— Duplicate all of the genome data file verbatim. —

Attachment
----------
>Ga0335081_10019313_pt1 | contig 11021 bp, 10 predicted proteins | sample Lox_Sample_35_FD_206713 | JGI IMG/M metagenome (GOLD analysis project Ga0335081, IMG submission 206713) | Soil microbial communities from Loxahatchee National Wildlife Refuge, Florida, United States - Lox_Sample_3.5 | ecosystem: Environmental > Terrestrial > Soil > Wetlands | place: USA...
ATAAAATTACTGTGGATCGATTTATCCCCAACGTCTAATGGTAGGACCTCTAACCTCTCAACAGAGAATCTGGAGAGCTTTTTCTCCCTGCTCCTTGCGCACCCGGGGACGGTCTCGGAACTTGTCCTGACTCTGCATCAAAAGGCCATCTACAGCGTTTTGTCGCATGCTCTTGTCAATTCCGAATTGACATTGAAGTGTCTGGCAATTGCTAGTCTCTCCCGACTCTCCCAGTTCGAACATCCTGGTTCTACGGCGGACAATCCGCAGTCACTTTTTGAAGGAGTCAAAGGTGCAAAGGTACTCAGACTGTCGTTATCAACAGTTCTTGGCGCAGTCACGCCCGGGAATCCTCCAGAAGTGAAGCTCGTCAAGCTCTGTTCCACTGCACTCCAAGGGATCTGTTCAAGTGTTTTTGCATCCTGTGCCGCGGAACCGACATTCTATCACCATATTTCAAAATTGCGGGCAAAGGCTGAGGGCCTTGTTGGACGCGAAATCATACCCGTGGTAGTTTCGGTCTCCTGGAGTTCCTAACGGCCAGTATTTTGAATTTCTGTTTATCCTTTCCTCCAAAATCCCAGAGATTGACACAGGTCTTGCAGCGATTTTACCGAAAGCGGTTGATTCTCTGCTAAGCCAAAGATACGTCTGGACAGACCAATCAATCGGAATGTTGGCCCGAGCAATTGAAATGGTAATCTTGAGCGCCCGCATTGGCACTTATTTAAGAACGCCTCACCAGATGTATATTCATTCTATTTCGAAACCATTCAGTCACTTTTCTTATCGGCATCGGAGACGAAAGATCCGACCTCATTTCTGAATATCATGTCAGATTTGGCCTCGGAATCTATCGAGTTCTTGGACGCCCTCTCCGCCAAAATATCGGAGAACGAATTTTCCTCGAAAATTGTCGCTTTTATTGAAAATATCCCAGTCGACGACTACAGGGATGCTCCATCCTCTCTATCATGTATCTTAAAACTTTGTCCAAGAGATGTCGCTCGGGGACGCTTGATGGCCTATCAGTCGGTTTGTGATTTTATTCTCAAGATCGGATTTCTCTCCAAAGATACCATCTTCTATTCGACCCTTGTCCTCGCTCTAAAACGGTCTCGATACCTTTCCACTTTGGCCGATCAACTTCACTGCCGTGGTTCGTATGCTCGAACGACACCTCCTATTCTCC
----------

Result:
>Ga0335081_10019313_pt1 | contig 11021 bp, 10 predicted proteins | sample Lox_Sample_35_FD_206713 | JGI IMG/M metagenome (GOLD analysis project Ga0335081, IMG submission 206713) | Soil microbial communities from Loxahatchee National Wildlife Refuge, Florida, United States - Lox_Sample_3.5 | ecosystem: Environmental > Terrestrial > Soil > Wetlands | place: USA...
ATAAAATTACTGTGGATCGATTTATCCCCAACGTCTAATGGTAGGACCTCTAACCTCTCAACAGAGAATCTGGAGAGCTTTTTCTCCCTGCTCCTTGCGCACCCGGGGACGGTCTCGGAACTTGTCCTGACTCTGCATCAAAAGGCCATCTACAGCGTTTTGTCGCATGCTCTTGTCAATTCCGAATTGACATTGAAGTGTCTGGCAATTGCTAGTCTCTCCCGACTCTCCCAGTTCGAACATCCTGGTTCTACGGCGGACAATCCGCAGTCACTTTTTGAAGGAGTCAAAGGTGCAAAGGTACTCAGACTGTCGTTATCAACAGTTCTTGGCGCAGTCACGCCCGGGAATCCTCCAGAAGTGAAGCTCGTCAAGCTCTGTTCCACTGCACTCCAAGGGATCTGTTCAAGTGTTTTTGCATCCTGTGCCGCGGAACCGACATTCTATCACCATATTTCAAAATTGCGGGCAAAGGCTGAGGGCCTTGTTGGACGCGAAATCATACCCGTGGTAGTTTCGGTCTCCTGGAGTTCCTAACGGCCAGTATTTTGAATTTCTGTTTATCCTTTCCTCCAAAATCCCAGAGATTGACACAGGTCTTGCAGCGATTTTACCGAAAGCGGTTGATTCTCTGCTAAGCCAAAGATACGTCTGGACAGACCAATCAATCGGAATGTTGGCCCGAGCAATTGAAATGGTAATCTTGAGCGCCCGCATTGGCACTTATTTAAGAACGCCTCACCAGATGTATATTCATTCTATTTCGAAACCATTCAGTCACTTTTCTTATCGGCATCGGAGACGAAAGATCCGACCTCATTTCTGAATATCATGTCAGATTTGGCCTCGGAATCTATCGAGTTCTTGGACGCCCTCTCCGCCAAAATATCGGAGAACGAATTTTCCTCGAAAATTGTCGCTTTTATTGAAAATATCCCAGTCGACGACTACAGGGATGCTCCATCCTCTCTATCATGTATCTTAAAACTTTGTCCAAGAGATGTCGCTCGGGGACGCTTGATGGCCTATCAGTCGGTTTGTGATTTTATTCTCAAGATCGGATTTCTCTCCAAAGATACCATCTTCTATTCGACCCTTGTCCTCGCTCTAAAACGGTCTCGATACCTTTCCACTTTGGCCGATCAACTTCACTGCCGTGGTTCGTATGCTCGAACGACACCTCCTATTCTCC